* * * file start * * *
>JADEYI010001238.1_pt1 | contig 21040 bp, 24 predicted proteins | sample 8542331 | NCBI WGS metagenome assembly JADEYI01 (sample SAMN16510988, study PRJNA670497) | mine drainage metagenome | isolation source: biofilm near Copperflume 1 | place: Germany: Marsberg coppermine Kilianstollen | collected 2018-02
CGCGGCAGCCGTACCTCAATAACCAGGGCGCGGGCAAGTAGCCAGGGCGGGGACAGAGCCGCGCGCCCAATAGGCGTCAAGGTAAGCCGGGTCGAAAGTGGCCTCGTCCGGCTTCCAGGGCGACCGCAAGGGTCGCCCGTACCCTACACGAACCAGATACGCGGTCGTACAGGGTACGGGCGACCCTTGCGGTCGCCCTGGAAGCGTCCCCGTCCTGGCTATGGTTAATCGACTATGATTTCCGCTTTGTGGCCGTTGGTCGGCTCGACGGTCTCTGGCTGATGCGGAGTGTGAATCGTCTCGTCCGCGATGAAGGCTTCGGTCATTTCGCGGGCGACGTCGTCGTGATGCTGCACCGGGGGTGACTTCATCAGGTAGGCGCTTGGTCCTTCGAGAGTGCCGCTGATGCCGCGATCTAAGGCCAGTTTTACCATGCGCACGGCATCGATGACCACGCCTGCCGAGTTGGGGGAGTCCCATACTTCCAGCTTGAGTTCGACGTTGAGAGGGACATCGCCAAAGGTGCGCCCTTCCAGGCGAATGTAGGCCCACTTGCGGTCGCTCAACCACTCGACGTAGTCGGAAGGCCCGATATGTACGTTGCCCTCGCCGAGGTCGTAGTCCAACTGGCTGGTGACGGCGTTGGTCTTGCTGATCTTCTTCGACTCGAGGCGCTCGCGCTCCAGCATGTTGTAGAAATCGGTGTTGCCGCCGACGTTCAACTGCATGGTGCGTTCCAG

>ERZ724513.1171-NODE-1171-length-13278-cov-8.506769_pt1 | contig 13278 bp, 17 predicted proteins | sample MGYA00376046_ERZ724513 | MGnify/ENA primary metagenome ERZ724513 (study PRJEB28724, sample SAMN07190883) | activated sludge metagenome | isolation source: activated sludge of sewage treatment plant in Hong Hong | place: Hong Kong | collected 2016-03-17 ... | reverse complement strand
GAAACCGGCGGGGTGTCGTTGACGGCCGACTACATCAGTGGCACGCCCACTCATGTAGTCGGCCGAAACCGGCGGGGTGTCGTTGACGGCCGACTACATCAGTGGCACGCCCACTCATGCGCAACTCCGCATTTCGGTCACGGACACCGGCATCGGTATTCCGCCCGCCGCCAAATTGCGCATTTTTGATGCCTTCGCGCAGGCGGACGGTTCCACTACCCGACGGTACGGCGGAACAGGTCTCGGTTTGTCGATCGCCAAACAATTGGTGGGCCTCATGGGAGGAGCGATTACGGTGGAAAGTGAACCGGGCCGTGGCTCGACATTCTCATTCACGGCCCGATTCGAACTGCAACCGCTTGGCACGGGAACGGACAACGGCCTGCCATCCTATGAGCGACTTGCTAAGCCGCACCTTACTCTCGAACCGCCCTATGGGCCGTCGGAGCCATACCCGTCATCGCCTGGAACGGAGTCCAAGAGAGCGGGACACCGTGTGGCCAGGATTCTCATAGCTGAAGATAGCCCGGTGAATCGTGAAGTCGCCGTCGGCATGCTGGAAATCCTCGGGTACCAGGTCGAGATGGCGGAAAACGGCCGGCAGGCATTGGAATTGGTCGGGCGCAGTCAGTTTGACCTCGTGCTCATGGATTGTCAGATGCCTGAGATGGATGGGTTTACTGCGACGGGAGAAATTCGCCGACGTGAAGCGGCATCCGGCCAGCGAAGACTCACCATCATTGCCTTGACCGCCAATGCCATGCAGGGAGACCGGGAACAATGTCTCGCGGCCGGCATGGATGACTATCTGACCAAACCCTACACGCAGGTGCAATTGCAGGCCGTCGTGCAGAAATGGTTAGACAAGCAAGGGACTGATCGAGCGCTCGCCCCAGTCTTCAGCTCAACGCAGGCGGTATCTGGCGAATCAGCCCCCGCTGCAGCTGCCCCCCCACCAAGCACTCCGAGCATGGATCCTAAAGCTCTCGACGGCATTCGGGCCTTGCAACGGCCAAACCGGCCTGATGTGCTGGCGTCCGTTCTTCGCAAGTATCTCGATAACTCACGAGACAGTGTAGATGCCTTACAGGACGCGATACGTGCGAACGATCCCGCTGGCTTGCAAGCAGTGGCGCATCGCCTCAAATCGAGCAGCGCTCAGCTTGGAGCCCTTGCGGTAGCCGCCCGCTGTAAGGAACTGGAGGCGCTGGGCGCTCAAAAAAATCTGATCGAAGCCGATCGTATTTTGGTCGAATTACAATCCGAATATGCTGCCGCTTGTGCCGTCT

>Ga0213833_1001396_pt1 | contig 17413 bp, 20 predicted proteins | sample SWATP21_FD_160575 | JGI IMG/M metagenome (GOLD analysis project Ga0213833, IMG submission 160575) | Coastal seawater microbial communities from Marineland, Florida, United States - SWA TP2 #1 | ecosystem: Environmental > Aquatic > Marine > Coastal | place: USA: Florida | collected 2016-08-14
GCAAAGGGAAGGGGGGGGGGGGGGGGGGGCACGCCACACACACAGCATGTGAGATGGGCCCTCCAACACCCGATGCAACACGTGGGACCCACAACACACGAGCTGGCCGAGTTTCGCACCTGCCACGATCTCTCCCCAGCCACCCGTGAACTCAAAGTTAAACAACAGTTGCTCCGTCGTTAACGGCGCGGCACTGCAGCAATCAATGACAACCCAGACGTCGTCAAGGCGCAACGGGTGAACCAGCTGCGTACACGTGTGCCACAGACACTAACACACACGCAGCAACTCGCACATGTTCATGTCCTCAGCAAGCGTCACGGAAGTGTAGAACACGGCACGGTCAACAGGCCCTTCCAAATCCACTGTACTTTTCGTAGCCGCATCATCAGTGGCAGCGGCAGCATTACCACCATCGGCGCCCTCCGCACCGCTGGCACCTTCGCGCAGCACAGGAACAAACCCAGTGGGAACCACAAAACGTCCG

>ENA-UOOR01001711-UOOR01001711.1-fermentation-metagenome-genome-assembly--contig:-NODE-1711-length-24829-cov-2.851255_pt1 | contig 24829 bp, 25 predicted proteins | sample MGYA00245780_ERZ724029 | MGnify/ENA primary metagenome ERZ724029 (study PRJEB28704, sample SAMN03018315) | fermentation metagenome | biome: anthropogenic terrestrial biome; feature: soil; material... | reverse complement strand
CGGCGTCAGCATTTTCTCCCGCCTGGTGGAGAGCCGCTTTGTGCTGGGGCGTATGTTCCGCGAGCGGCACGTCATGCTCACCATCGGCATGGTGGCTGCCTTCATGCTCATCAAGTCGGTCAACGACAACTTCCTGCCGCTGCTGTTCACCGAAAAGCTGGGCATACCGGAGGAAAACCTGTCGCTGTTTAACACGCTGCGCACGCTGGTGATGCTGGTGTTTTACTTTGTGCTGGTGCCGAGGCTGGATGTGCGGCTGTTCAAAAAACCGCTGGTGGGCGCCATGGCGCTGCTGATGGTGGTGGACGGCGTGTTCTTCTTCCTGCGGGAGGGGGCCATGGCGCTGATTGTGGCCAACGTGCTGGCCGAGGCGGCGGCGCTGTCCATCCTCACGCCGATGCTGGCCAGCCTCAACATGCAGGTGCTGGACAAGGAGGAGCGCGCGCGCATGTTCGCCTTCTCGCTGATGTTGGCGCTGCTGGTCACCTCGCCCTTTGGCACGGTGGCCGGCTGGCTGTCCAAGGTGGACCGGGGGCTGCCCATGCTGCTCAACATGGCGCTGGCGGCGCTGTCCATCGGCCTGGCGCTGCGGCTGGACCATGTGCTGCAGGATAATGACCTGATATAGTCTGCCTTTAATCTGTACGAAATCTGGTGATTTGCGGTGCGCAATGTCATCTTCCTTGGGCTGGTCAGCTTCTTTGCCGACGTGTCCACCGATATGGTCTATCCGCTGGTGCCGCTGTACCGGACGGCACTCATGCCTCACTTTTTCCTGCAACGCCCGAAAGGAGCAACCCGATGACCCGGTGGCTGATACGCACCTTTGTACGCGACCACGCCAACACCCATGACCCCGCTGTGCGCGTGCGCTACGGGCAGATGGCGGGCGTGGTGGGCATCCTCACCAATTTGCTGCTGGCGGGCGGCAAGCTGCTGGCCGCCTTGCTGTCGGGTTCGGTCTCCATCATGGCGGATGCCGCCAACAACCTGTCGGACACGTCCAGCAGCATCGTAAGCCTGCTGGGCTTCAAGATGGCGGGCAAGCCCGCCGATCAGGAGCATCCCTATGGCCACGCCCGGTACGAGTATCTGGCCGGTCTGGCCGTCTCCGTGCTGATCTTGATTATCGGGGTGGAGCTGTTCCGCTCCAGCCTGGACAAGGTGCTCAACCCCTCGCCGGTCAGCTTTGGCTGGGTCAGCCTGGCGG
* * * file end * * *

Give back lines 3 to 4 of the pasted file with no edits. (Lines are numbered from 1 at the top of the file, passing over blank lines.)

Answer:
>ERZ724513.1171-NODE-1171-length-13278-cov-8.506769_pt1 | contig 13278 bp, 17 predicted proteins | sample MGYA00376046_ERZ724513 | MGnify/ENA primary metagenome ERZ724513 (study PRJEB28724, sample SAMN07190883) | activated sludge metagenome | isolation source: activated sludge of sewage treatment plant in Hong Hong | place: Hong Kong | collected 2016-03-17 ... | reverse complement strand
GAAACCGGCGGGGTGTCGTTGACGGCCGACTACATCAGTGGCACGCCCACTCATGTAGTCGGCCGAAACCGGCGGGGTGTCGTTGACGGCCGACTACATCAGTGGCACGCCCACTCATGCGCAACTCCGCATTTCGGTCACGGACACCGGCATCGGTATTCCGCCCGCCGCCAAATTGCGCATTTTTGATGCCTTCGCGCAGGCGGACGGTTCCACTACCCGACGGTACGGCGGAACAGGTCTCGGTTTGTCGATCGCCAAACAATTGGTGGGCCTCATGGGAGGAGCGATTACGGTGGAAAGTGAACCGGGCCGTGGCTCGACATTCTCATTCACGGCCCGATTCGAACTGCAACCGCTTGGCACGGGAACGGACAACGGCCTGCCATCCTATGAGCGACTTGCTAAGCCGCACCTTACTCTCGAACCGCCCTATGGGCCGTCGGAGCCATACCCGTCATCGCCTGGAACGGAGTCCAAGAGAGCGGGACACCGTGTGGCCAGGATTCTCATAGCTGAAGATAGCCCGGTGAATCGTGAAGTCGCCGTCGGCATGCTGGAAATCCTCGGGTACCAGGTCGAGATGGCGGAAAACGGCCGGCAGGCATTGGAATTGGTCGGGCGCAGTCAGTTTGACCTCGTGCTCATGGATTGTCAGATGCCTGAGATGGATGGGTTTACTGCGACGGGAGAAATTCGCCGACGTGAAGCGGCATCCGGCCAGCGAAGACTCACCATCATTGCCTTGACCGCCAATGCCATGCAGGGAGACCGGGAACAATGTCTCGCGGCCGGCATGGATGACTATCTGACCAAACCCTACACGCAGGTGCAATTGCAGGCCGTCGTGCAGAAATGGTTAGACAAGCAAGGGACTGATCGAGCGCTCGCCCCAGTCTTCAGCTCAACGCAGGCGGTATCTGGCGAATCAGCCCCCGCTGCAGCTGCCCCCCCACCAAGCACTCCGAGCATGGATCCTAAAGCTCTCGACGGCATTCGGGCCTTGCAACGGCCAAACCGGCCTGATGTGCTGGCGTCCGTTCTTCGCAAGTATCTCGATAACTCACGAGACAGTGTAGATGCCTTACAGGACGCGATACGTGCGAACGATCCCGCTGGCTTGCAAGCAGTGGCGCATCGCCTCAAATCGAGCAGCGCTCAGCTTGGAGCCCTTGCGGTAGCCGCCCGCTGTAAGGAACTGGAGGCGCTGGGCGCTCAAAAAAATCTGATCGAAGCCGATCGTATTTTGGTCGAATTACAATCCGAATATGCTGCCGCTTGTGCCGTCT